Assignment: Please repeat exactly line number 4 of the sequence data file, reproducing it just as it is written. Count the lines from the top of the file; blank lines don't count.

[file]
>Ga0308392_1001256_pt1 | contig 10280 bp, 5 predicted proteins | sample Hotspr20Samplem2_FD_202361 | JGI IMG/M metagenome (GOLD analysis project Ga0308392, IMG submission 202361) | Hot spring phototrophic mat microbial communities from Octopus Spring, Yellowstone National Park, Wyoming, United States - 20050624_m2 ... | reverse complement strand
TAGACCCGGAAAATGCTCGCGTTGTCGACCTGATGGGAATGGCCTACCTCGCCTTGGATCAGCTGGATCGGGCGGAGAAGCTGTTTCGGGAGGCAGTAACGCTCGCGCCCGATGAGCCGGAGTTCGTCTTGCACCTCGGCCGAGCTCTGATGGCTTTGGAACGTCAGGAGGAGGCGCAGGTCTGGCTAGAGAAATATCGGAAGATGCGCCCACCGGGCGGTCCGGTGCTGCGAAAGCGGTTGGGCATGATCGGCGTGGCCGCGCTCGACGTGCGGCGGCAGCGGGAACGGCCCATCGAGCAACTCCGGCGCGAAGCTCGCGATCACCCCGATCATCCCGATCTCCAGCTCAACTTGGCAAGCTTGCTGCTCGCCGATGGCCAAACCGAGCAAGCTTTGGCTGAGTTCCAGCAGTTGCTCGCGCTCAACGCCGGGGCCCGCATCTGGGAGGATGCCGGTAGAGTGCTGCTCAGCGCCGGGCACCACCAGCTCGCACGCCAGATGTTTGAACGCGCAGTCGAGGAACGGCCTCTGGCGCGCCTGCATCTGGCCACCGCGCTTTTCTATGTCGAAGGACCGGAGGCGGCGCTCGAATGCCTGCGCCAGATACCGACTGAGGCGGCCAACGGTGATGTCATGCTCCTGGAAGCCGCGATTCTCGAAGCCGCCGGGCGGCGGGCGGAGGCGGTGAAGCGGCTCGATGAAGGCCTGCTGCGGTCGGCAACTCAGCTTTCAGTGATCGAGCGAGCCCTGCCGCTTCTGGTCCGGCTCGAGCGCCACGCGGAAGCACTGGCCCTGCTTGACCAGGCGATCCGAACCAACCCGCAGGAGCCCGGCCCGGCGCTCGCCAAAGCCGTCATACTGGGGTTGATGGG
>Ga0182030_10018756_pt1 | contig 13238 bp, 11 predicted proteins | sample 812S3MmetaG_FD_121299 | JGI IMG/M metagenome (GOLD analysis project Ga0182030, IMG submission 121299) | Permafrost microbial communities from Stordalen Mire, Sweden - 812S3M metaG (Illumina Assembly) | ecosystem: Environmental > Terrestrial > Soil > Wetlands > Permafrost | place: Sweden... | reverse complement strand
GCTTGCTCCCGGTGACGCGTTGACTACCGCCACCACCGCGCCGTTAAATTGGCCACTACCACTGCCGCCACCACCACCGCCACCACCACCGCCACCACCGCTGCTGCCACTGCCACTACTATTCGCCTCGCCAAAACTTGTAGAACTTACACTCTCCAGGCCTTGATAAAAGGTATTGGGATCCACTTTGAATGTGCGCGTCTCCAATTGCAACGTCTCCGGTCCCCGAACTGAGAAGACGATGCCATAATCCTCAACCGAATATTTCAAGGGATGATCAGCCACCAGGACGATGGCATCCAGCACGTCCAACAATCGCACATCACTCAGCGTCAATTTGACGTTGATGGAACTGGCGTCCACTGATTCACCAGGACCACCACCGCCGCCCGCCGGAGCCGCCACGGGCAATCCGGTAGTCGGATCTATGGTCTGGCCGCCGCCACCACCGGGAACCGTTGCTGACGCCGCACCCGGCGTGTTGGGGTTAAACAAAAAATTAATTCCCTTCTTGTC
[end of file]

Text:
GCTTGCTCCCGGTGACGCGTTGACTACCGCCACCACCGCGCCGTTAAATTGGCCACTACCACTGCCGCCACCACCACCGCCACCACCACCGCCACCACCGCTGCTGCCACTGCCACTACTATTCGCCTCGCCAAAACTTGTAGAACTTACACTCTCCAGGCCTTGATAAAAGGTATTGGGATCCACTTTGAATGTGCGCGTCTCCAATTGCAACGTCTCCGGTCCCCGAACTGAGAAGACGATGCCATAATCCTCAACCGAATATTTCAAGGGATGATCAGCCACCAGGACGATGGCATCCAGCACGTCCAACAATCGCACATCACTCAGCGTCAATTTGACGTTGATGGAACTGGCGTCCACTGATTCACCAGGACCACCACCGCCGCCCGCCGGAGCCGCCACGGGCAATCCGGTAGTCGGATCTATGGTCTGGCCGCCGCCACCACCGGGAACCGTTGCTGACGCCGCACCCGGCGTGTTGGGGTTAAACAAAAAATTAATTCCCTTCTTGTC